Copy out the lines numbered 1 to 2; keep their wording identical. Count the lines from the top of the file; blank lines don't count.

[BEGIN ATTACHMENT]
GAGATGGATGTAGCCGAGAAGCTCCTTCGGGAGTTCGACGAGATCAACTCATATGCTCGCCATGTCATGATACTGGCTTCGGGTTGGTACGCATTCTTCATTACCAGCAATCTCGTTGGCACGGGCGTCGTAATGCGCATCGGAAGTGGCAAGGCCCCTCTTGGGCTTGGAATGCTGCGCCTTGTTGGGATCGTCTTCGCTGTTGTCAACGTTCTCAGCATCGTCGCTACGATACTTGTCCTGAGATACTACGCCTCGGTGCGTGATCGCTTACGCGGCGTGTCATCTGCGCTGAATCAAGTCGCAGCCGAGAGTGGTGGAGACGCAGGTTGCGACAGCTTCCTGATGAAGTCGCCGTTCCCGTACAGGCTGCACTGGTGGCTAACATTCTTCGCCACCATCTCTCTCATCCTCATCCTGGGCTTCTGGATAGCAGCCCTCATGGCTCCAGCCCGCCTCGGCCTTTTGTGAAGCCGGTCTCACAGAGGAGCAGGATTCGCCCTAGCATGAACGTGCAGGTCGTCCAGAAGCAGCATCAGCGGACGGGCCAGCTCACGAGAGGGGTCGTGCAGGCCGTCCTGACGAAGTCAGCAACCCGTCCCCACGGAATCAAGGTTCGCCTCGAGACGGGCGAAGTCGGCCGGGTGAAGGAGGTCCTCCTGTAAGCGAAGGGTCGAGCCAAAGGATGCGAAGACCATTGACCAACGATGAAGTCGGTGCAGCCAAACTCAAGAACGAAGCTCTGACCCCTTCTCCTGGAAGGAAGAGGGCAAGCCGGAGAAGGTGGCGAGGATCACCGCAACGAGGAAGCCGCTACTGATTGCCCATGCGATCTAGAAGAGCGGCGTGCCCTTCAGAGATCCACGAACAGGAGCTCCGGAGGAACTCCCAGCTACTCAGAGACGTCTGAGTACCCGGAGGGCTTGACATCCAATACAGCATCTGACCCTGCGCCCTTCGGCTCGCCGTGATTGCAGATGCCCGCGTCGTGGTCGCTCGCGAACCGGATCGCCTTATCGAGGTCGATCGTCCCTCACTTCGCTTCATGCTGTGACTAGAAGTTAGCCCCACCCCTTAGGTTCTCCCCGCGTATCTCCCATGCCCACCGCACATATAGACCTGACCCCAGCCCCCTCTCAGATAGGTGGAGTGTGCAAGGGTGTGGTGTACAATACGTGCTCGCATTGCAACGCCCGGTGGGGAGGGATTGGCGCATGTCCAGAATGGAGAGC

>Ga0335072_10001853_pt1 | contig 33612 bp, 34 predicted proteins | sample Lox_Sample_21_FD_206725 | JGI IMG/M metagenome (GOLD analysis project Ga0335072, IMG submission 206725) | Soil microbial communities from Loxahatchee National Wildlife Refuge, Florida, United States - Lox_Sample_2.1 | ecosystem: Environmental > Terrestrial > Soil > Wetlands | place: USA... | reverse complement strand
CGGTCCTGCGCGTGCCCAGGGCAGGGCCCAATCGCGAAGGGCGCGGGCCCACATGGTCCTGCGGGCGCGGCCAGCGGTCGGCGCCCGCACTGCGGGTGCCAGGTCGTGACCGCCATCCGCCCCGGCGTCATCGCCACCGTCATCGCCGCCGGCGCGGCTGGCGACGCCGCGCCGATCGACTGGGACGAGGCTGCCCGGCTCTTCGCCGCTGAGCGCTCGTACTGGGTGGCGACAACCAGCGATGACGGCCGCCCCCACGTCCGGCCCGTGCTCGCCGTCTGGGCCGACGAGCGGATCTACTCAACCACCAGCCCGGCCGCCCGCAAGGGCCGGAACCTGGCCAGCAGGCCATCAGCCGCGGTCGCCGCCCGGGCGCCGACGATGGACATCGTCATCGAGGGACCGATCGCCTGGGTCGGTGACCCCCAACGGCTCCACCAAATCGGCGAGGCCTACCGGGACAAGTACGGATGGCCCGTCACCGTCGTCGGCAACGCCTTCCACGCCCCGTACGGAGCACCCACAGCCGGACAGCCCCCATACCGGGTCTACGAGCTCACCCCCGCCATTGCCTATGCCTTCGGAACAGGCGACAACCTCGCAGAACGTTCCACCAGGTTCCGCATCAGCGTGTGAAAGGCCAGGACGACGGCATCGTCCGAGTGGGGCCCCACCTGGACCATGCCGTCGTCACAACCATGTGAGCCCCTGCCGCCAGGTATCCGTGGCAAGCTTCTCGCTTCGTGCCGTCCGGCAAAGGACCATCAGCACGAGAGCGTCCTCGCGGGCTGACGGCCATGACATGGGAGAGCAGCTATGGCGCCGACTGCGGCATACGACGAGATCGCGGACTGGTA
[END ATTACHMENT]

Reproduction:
GAGATGGATGTAGCCGAGAAGCTCCTTCGGGAGTTCGACGAGATCAACTCATATGCTCGCCATGTCATGATACTGGCTTCGGGTTGGTACGCATTCTTCATTACCAGCAATCTCGTTGGCACGGGCGTCGTAATGCGCATCGGAAGTGGCAAGGCCCCTCTTGGGCTTGGAATGCTGCGCCTTGTTGGGATCGTCTTCGCTGTTGTCAACGTTCTCAGCATCGTCGCTACGATACTTGTCCTGAGATACTACGCCTCGGTGCGTGATCGCTTACGCGGCGTGTCATCTGCGCTGAATCAAGTCGCAGCCGAGAGTGGTGGAGACGCAGGTTGCGACAGCTTCCTGATGAAGTCGCCGTTCCCGTACAGGCTGCACTGGTGGCTAACATTCTTCGCCACCATCTCTCTCATCCTCATCCTGGGCTTCTGGATAGCAGCCCTCATGGCTCCAGCCCGCCTCGGCCTTTTGTGAAGCCGGTCTCACAGAGGAGCAGGATTCGCCCTAGCATGAACGTGCAGGTCGTCCAGAAGCAGCATCAGCGGACGGGCCAGCTCACGAGAGGGGTCGTGCAGGCCGTCCTGACGAAGTCAGCAACCCGTCCCCACGGAATCAAGGTTCGCCTCGAGACGGGCGAAGTCGGCCGGGTGAAGGAGGTCCTCCTGTAAGCGAAGGGTCGAGCCAAAGGATGCGAAGACCATTGACCAACGATGAAGTCGGTGCAGCCAAACTCAAGAACGAAGCTCTGACCCCTTCTCCTGGAAGGAAGAGGGCAAGCCGGAGAAGGTGGCGAGGATCACCGCAACGAGGAAGCCGCTACTGATTGCCCATGCGATCTAGAAGAGCGGCGTGCCCTTCAGAGATCCACGAACAGGAGCTCCGGAGGAACTCCCAGCTACTCAGAGACGTCTGAGTACCCGGAGGGCTTGACATCCAATACAGCATCTGACCCTGCGCCCTTCGGCTCGCCGTGATTGCAGATGCCCGCGTCGTGGTCGCTCGCGAACCGGATCGCCTTATCGAGGTCGATCGTCCCTCACTTCGCTTCATGCTGTGACTAGAAGTTAGCCCCACCCCTTAGGTTCTCCCCGCGTATCTCCCATGCCCACCGCACATATAGACCTGACCCCAGCCCCCTCTCAGATAGGTGGAGTGTGCAAGGGTGTGGTGTACAATACGTGCTCGCATTGCAACGCCCGGTGGGGAGGGATTGGCGCATGTCCAGAATGGAGAGC

>Ga0335072_10001853_pt1 | contig 33612 bp, 34 predicted proteins | sample Lox_Sample_21_FD_206725 | JGI IMG/M metagenome (GOLD analysis project Ga0335072, IMG submission 206725) | Soil microbial communities from Loxahatchee National Wildlife Refuge, Florida, United States - Lox_Sample_2.1 | ecosystem: Environmental > Terrestrial > Soil > Wetlands | place: USA... | reverse complement strand